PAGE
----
How to make strawberry jam- it’s EASY!

It’s strawberry season here in Maine. If I’m not mistaken, it’s been strawberry season for quite some time now on the other coast. I used to pick my own berries, but I have since discovered that I’m a Celiac- I can’t have anything to do with wheat, rye, barley, spelt, non-gluten free oats, and a couple others, like Einkorn or semolina, and strawberries are grown in straw. If you can’t be around gluten, don’t worry- there are two basic types of straw, and the other comes from rice. I’ve also spoken with people who have successfully washed their berries of the wheat straw dust and been just fine, or grown their own. I’ll post more about this topic later.

If you’ve never canned before, this is a really good place to start because you don’t need a pressure cooker. Don’t be intimidated by the process, because once you’ve got it, it’s easy.

Begin by acquiring jars. You should start with 8oz jars- they look just like the size jelly jars that you would get in the store. You can also use the 4oz jars and get the same results. The truth is, it doesn’t matter what type of jar you use, but remember that you cannot keep foods in the refrigerator indefinitely, so think about the size of a jar you would consume in a week to 10 days (because this is real food, once it’s opened, it needs to be refrigerated). You can get these jars at the hardware store or your big box store. It’s also ok to get the jars second hand, so check Freecyle. Once you have your jars, give them a good soapy scrub, and put them either in the dishwasher or a stock pot covered in water. You’ll want to bring your stock pot water to a boil (with the jars in it) and then turn the heat off, leaving the jars in the hot water. This whole process (or dishwasher shortcut) is to sterilize your jars. The Amish wash their jars and stick them upside down on the fence posts- the heat of the sun and the steam from the residual inside moisture sterilizes them.

You’ll also need to acquire lids and rings, which should be available in the same place that you got your jars. Put the rings and lids in a pot of hot water and heat it stovetop until it is about to simmer, and turn the burner off. You’ll need these lids to be hot. Don’t bring them to a boil. We reuse rings until they begin to show signs of rust, but you may not reuse lids (the flat round part).

The next step is to slice your berries. You’ll need about 2 quarts. I don’t recommend making large batches at once- as with other types of cooking, smaller batches are more successful. This should yield approximately 7.5 pints. Once your strawberries are washed, hull them (cut off the green part- and make sure you get the tough nubby stem that goes down a bit into the top of the berry). Then cut them lengthwise.

Some people skip this part, but we mash our berries before putting them in the pan. What we do is we add 4 cups of the sliced berries with a cup of sugar and have at it with a manual masher. Then we let them sit 15 minutes.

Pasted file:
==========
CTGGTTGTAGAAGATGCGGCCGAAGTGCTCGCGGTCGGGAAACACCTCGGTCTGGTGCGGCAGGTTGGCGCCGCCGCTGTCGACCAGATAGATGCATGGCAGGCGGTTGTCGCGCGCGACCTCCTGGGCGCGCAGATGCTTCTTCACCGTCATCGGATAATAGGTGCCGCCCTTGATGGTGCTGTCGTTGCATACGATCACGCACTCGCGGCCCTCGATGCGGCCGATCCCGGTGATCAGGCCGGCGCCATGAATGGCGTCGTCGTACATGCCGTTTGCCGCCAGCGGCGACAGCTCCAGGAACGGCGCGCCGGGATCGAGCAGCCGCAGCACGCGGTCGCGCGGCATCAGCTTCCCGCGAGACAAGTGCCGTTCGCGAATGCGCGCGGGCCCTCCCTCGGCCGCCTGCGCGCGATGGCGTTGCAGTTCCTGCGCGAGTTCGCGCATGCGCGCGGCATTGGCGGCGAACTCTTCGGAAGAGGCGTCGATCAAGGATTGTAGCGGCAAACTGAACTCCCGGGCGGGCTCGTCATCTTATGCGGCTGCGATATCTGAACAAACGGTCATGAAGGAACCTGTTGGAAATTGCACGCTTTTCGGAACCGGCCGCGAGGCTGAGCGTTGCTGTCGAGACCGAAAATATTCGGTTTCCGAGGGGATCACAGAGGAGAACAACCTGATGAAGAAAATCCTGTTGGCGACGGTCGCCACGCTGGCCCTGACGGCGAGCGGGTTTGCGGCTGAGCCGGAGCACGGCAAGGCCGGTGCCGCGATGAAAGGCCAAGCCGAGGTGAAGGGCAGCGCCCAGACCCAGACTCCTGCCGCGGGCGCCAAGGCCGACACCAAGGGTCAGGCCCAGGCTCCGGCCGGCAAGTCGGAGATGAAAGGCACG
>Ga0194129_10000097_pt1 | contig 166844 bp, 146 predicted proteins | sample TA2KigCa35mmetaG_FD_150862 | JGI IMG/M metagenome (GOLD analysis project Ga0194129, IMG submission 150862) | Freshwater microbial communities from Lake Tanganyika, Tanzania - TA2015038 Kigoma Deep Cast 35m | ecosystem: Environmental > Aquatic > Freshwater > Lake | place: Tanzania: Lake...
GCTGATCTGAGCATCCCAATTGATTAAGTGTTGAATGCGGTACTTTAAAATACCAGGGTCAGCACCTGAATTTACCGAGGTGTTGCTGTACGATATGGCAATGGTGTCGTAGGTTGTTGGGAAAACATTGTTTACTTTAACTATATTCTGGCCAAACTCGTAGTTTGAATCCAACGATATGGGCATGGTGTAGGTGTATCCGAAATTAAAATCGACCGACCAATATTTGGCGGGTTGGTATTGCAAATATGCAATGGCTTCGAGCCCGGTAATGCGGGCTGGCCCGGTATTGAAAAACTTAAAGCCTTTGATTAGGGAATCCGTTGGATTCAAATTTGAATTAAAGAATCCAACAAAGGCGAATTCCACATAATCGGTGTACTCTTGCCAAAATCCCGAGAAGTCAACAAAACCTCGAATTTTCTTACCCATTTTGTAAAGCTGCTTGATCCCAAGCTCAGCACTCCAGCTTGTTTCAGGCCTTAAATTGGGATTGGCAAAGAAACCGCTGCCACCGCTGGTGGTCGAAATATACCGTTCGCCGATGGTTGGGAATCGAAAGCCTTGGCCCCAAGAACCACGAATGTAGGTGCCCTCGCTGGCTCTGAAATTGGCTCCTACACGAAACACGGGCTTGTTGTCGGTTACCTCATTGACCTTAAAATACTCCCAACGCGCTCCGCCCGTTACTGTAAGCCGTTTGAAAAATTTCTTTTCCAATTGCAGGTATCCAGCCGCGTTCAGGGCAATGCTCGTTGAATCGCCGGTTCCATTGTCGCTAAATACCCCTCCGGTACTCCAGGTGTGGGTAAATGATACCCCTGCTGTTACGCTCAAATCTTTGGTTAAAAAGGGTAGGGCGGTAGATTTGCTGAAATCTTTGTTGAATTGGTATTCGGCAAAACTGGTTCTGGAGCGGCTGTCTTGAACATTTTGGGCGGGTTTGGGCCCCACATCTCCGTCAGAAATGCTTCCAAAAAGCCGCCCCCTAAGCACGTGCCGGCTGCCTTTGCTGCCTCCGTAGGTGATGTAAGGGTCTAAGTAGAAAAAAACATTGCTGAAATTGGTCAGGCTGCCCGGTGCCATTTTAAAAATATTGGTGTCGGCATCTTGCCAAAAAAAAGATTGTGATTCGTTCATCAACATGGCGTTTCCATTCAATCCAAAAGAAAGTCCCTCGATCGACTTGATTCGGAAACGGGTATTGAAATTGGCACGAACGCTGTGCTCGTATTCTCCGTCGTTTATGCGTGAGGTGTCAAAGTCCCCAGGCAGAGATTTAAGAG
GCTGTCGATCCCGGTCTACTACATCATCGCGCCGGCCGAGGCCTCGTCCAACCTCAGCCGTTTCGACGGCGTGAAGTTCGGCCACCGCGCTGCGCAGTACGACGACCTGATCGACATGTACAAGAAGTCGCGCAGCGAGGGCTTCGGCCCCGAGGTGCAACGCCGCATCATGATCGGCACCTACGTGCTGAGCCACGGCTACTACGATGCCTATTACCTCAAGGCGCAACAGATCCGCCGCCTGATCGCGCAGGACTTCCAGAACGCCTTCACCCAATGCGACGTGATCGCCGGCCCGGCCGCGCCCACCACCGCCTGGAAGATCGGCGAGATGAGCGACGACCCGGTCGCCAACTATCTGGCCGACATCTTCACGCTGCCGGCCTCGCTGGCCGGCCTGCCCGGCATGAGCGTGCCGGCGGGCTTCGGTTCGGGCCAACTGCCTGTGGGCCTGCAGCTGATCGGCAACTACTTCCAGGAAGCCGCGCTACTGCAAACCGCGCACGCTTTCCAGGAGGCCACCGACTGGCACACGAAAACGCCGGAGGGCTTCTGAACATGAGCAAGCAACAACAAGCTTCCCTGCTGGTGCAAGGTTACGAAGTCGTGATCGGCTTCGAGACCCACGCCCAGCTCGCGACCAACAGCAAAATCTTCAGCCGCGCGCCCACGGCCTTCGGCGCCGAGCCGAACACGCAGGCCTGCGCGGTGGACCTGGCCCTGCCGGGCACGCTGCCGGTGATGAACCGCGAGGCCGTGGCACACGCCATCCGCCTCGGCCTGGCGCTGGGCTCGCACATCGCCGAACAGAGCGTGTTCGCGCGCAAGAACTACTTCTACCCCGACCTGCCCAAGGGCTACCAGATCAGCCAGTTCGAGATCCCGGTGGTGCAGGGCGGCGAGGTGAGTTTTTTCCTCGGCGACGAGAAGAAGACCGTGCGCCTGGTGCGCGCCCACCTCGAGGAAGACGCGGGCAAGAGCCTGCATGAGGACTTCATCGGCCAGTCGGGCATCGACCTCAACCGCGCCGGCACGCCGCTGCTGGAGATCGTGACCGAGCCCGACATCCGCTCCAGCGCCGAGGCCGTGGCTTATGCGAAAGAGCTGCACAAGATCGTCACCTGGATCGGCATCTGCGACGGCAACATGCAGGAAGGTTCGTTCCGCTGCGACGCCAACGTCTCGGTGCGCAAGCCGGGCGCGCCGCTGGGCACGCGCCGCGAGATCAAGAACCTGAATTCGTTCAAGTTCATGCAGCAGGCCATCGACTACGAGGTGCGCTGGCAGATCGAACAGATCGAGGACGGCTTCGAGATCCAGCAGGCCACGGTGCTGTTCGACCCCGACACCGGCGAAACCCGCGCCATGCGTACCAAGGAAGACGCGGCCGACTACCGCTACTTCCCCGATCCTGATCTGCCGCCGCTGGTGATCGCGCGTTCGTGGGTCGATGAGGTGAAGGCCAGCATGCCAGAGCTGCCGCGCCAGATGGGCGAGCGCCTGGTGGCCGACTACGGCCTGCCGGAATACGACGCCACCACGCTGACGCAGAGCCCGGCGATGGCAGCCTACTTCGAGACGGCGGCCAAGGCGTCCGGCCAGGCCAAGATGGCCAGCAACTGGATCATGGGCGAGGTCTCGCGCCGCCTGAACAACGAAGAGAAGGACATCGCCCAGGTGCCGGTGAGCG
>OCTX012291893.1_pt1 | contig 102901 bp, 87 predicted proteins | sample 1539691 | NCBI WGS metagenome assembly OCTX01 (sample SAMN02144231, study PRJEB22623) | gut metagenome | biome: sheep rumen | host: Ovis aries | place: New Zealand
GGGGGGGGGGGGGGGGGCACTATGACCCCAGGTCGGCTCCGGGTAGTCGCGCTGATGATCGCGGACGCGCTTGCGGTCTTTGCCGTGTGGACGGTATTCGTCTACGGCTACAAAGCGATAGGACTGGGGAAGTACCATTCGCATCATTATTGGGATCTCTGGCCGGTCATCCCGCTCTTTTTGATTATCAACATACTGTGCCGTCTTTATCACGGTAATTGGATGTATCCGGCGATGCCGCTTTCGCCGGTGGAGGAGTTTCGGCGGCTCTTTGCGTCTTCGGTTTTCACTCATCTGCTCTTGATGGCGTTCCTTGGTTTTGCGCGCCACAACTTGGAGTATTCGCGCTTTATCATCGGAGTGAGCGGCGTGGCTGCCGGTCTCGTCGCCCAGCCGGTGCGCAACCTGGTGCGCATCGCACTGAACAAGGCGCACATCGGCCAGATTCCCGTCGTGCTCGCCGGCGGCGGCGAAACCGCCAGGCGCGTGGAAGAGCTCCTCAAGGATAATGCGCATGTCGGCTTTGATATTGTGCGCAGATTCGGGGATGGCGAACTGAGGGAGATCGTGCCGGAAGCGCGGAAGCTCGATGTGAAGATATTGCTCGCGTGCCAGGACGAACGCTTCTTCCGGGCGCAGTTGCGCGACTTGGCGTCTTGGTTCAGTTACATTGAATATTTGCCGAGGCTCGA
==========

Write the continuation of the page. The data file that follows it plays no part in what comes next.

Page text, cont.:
Next we put the mixture in a saucepan with 6 cups of sugar, and mix it well. Yep. Six cups of sugar. Bring this mixture to a full boil- big bubbles. Boil it for a full minute while stirring it constantly. Take the pan off the heat and stir in 1/2 a bottle of liquid fruit pectin. Stir it and skim the foam off of it periodically for about 5min, putting the foam aside to be discarded. Then you can use a scoop or a pitcher to pour it into the jars. DO NOT TOUCH THIS. It will burn you VERY badly.

Get out your jar lids and rings using tongs. My grandmother has a stick with a magnet at the top but always ends up using her fingers- I don’t recommend that. Make sure that you don’t have any food particles along the top edge of the jar. I recommend taking  a damp clean rag and running it along the edge to make sure it’s clean, because debris could effect your seal. Put on the lids and then twist them on tightly (using oven mitts if you have to, gram uses a dish towel). Then turn all of the jars upside down.

When the jars are cool enough to touch without howling, turn them over and press down on the lids- if they make a popping sound, they haven’t sealed, and may need more time (don’t give it more than a day). If they don’t pop, they’re done and you can go put them in the pantry. I strongly recommend dating and labeling them. Some folks remove the rings, and you can, but I don’t recommend it because the ring can prevent the lids from getting accidentally popped off.

These are little jars of blueberry jam, but the process is the same.


2 thoughts on “How to make strawberry jam- it’s EASY!

  1. I like removing the ring because then if the product goes bad, you can tell right away–the lid comes off. If the ring is holding the lid tight, then the sugars, etc., can re-stick the lid to the top and mask the fact that the seal has broken. Rings can get rusty and compound the problem–the rust itself can compromise the seal.

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